What this means is that cookware made of materials with high heat capacity, will take longer to heat up, but will also have a significant amount of energy stored up when it is hot. When energy is pulled out of the material, the temperature of the material will lower slowly when compared to materials with low heat capacity. Cast iron is often cited as an example of a high heat capacity cookware material. The specific heat (the heat capacity of a material for a given mass) of cast iron is half of aluminum's specific heat, but because cast iron cookware is generally several times the mass of aluminum cookware, it has a much higher heat capacity.
The thickness of metals used in the construction of cookware are often sited by the manufacturer (for example, 3 mm aluminum), but since heat capacity is a function of the mass of the material, density must be known to make comparisons between cookware of different materials.
|Aluminum||910 J/kg*K||2600 kg/m3|
|Stainless Steel||500 J/kg*K||7500 - 8000 kg/m3|
|Carbon Steel||500 J/kg*K||7500 - 8000 kg/m3|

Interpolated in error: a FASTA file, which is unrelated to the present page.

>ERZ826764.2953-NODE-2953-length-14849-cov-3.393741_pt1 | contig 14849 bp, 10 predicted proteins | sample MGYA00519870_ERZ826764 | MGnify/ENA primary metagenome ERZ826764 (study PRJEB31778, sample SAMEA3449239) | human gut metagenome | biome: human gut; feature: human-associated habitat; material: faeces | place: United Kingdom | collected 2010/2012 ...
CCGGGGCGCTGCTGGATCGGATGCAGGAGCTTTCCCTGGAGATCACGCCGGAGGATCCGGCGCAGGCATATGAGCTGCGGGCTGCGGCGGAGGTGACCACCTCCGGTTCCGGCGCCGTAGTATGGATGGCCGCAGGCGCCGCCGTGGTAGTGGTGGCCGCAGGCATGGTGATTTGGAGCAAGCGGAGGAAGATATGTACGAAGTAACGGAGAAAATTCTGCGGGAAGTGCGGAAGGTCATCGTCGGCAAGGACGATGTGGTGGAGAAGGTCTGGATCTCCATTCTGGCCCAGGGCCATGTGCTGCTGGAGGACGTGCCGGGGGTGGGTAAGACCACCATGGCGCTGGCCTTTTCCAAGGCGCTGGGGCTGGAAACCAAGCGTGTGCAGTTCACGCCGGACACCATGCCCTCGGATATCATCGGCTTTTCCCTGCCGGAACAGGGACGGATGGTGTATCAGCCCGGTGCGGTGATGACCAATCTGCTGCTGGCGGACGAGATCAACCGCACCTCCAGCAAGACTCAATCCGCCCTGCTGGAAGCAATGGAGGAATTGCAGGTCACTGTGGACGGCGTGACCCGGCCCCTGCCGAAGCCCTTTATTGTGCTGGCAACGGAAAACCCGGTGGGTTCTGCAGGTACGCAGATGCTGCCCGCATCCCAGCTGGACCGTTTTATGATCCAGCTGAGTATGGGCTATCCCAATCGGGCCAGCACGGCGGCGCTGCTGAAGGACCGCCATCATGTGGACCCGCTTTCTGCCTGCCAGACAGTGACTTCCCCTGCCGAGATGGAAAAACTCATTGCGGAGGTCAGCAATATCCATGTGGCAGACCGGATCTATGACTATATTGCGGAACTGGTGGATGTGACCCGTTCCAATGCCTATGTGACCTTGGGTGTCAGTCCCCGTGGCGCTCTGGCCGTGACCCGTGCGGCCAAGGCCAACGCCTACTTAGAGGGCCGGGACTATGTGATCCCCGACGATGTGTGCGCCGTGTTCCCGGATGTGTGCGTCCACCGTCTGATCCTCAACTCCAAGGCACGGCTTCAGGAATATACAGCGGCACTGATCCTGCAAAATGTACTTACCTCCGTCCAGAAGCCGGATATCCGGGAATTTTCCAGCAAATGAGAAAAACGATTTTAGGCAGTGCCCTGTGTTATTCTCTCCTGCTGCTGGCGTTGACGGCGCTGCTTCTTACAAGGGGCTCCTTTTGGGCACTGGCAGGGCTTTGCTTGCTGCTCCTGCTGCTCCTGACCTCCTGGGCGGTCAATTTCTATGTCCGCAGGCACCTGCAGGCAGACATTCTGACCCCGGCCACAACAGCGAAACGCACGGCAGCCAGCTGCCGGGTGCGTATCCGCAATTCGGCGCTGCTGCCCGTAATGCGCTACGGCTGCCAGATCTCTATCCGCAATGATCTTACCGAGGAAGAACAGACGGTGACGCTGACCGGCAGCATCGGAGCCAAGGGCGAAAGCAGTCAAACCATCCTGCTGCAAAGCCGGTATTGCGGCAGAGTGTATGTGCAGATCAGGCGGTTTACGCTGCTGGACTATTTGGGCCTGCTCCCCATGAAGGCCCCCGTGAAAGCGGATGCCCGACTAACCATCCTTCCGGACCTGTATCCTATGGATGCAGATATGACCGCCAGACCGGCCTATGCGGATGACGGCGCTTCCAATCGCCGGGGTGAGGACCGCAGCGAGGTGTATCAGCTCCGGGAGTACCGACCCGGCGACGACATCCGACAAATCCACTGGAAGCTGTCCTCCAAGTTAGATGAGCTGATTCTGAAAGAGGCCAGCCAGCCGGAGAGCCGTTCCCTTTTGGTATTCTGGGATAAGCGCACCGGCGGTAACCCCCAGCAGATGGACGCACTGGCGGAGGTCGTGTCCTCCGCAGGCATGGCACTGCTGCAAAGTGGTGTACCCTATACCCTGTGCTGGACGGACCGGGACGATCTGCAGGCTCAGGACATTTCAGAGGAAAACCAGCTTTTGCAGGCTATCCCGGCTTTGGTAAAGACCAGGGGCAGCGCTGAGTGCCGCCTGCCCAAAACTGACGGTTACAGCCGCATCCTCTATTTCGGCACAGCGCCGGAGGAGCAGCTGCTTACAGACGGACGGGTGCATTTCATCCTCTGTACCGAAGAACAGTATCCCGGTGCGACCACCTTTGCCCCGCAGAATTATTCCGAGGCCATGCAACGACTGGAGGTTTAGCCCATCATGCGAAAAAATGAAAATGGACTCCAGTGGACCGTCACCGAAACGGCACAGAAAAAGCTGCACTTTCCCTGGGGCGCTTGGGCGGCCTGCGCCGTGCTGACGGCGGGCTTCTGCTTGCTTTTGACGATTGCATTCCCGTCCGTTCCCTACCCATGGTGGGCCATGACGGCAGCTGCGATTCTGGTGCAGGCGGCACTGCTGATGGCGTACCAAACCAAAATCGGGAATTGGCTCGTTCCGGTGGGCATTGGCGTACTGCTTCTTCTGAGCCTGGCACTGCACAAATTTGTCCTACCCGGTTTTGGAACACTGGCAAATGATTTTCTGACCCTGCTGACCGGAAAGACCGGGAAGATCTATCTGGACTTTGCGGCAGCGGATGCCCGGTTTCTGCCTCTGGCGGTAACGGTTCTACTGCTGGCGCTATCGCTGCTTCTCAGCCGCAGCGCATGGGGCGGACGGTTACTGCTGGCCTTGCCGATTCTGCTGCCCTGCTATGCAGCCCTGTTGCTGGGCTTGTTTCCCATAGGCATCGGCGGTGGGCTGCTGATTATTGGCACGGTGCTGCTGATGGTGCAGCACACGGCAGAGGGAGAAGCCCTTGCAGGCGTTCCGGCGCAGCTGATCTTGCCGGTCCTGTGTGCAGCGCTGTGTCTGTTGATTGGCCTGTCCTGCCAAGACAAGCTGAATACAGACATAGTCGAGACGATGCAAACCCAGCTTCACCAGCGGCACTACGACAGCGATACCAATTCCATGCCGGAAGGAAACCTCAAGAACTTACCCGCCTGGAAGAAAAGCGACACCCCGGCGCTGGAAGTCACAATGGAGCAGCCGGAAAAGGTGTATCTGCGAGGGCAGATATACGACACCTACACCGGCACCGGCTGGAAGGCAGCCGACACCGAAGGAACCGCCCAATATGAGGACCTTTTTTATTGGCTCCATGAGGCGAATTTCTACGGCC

|Cast Iron||460 J/kg*K||7900 kg/m3|
|Copper||390 J/kg*K||8900 kg/m3|
Looking at the table above, if you multiply specific heat with density, you'll find that the heat capacity per unit volume of steel, cast iron, and copper are about 1.5 times that of aluminum. This means, to achieve the same heat capacity in an aluminum pan as in stainless steel pan, the aluminum pan needs to be 1.5 times as thick (assuming the other pan dimensions are the same).
Pulling it together: thermal diffusivity
If you've been paying attention, you'll realize that I've misled you when I discussed thermal conductivity. Thermal conductivity alone does not determine how fast the pan will heat up (and also how evenly it will heat). In fact, the heat capacity plays a role in determining this as well. Wouldn't it be great if we had a single number that told us at what rate heat would transfer through and spread out in the material? There is, it's called the thermal diffusivity of a material and is simply the thermal conductivity divided by the unit heat capacity (specific heat times density). Let's take a look at how the materials stack up:
|Copper||120 * 10-6 m2/s|
|Aluminum||100 * 10-6 m2/s|
|Cast Iron||22 * 10-6 m2/s|
|Carbon Steel||14 * 10-6 m2/s|
|Stainless Steel||4.3 * 10-6 m2/s|
Without additional calculations based on the heat conduction equation, there is very little that we can do with this table of values, except compare the materials against each other. It is clear, however, that the best performing materials (in terms of dishing out energy) are copper and aluminum. This leads us to our final consideration: reactivity.